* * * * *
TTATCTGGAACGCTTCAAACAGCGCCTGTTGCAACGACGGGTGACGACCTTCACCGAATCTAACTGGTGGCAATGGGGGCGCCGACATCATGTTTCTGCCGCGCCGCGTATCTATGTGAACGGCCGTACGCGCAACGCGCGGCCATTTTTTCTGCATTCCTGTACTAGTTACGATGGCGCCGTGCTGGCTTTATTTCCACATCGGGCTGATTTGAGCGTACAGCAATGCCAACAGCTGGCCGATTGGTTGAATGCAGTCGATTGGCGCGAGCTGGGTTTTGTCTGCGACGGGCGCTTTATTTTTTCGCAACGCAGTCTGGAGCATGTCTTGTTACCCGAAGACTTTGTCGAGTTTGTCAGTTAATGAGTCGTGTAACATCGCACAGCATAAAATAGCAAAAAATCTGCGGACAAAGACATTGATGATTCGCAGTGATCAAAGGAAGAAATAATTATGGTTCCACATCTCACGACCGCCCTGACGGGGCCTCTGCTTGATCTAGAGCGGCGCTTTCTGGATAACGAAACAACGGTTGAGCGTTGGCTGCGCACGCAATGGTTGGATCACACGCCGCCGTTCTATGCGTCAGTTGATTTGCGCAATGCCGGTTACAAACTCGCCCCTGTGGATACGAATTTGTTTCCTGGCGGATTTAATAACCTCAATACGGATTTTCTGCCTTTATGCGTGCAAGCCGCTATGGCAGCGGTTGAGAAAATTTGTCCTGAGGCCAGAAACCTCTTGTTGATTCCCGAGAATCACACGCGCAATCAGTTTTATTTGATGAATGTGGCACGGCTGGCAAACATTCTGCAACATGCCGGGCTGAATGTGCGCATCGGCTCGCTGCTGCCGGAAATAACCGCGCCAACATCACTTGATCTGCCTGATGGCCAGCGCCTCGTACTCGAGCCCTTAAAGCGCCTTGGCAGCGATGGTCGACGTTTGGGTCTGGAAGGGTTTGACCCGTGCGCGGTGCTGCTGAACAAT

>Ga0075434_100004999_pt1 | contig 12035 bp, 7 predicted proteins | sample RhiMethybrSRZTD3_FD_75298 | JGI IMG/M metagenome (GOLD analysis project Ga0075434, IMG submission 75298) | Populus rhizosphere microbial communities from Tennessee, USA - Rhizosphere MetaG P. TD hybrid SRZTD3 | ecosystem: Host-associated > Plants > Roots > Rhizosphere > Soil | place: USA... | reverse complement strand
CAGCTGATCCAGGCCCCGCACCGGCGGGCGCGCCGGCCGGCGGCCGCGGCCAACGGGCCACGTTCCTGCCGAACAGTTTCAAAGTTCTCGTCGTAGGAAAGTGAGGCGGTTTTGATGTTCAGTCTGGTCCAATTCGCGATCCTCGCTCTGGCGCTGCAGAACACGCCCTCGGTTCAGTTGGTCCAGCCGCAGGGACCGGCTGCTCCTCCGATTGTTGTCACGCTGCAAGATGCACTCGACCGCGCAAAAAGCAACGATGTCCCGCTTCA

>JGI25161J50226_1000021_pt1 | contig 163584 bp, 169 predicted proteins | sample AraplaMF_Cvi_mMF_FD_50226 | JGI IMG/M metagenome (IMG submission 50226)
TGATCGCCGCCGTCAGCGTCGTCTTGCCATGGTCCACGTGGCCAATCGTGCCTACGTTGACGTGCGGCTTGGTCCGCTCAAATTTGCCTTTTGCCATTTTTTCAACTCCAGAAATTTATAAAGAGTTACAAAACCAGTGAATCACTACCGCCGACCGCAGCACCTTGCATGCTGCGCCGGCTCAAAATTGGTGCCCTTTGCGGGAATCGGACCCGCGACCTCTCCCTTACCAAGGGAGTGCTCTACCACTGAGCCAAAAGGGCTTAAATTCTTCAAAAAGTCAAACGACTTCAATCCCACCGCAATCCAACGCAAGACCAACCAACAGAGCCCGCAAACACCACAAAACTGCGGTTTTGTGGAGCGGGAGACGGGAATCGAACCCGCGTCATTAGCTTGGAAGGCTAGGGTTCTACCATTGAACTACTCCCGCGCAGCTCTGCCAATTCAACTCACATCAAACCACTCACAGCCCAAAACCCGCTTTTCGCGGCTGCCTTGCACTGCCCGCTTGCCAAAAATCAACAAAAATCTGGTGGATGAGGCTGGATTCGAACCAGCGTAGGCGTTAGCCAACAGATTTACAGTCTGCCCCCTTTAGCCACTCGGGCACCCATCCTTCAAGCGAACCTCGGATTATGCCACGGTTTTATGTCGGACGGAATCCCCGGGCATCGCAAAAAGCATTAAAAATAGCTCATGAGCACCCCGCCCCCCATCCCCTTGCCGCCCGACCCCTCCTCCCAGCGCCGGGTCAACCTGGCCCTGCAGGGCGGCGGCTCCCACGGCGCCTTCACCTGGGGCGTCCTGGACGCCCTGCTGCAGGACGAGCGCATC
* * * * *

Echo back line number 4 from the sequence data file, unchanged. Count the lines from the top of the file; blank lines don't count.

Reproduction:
>JGI25161J50226_1000021_pt1 | contig 163584 bp, 169 predicted proteins | sample AraplaMF_Cvi_mMF_FD_50226 | JGI IMG/M metagenome (IMG submission 50226)